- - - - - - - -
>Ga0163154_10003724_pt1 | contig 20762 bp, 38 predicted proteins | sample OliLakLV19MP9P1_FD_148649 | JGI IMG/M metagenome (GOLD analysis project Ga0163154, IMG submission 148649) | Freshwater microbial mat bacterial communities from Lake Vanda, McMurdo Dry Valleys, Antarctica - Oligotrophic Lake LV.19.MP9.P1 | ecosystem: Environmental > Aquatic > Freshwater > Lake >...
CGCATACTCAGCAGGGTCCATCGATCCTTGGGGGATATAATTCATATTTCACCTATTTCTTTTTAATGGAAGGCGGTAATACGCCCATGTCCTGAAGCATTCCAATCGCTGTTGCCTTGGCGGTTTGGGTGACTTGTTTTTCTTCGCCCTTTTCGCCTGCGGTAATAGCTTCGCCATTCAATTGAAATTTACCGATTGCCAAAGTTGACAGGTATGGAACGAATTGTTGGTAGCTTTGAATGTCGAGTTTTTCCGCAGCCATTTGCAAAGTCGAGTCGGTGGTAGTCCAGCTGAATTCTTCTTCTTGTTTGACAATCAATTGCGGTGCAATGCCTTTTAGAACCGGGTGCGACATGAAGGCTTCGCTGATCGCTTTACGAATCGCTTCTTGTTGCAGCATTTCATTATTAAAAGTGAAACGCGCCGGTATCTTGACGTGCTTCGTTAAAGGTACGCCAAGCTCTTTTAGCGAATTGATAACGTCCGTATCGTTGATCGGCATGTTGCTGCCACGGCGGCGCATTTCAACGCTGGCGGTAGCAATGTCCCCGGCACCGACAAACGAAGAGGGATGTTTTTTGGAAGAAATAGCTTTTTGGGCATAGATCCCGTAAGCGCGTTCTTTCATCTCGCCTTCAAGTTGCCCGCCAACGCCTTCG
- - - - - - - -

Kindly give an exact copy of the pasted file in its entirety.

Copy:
>Ga0163154_10003724_pt1 | contig 20762 bp, 38 predicted proteins | sample OliLakLV19MP9P1_FD_148649 | JGI IMG/M metagenome (GOLD analysis project Ga0163154, IMG submission 148649) | Freshwater microbial mat bacterial communities from Lake Vanda, McMurdo Dry Valleys, Antarctica - Oligotrophic Lake LV.19.MP9.P1 | ecosystem: Environmental > Aquatic > Freshwater > Lake >...
CGCATACTCAGCAGGGTCCATCGATCCTTGGGGGATATAATTCATATTTCACCTATTTCTTTTTAATGGAAGGCGGTAATACGCCCATGTCCTGAAGCATTCCAATCGCTGTTGCCTTGGCGGTTTGGGTGACTTGTTTTTCTTCGCCCTTTTCGCCTGCGGTAATAGCTTCGCCATTCAATTGAAATTTACCGATTGCCAAAGTTGACAGGTATGGAACGAATTGTTGGTAGCTTTGAATGTCGAGTTTTTCCGCAGCCATTTGCAAAGTCGAGTCGGTGGTAGTCCAGCTGAATTCTTCTTCTTGTTTGACAATCAATTGCGGTGCAATGCCTTTTAGAACCGGGTGCGACATGAAGGCTTCGCTGATCGCTTTACGAATCGCTTCTTGTTGCAGCATTTCATTATTAAAAGTGAAACGCGCCGGTATCTTGACGTGCTTCGTTAAAGGTACGCCAAGCTCTTTTAGCGAATTGATAACGTCCGTATCGTTGATCGGCATGTTGCTGCCACGGCGGCGCATTTCAACGCTGGCGGTAGCAATGTCCCCGGCACCGACAAACGAAGAGGGATGTTTTTTGGAAGAAATAGCTTTTTGGGCATAGATCCCGTAAGCGCGTTCTTTCATCTCGCCTTCAAGTTGCCCGCCAACGCCTTCG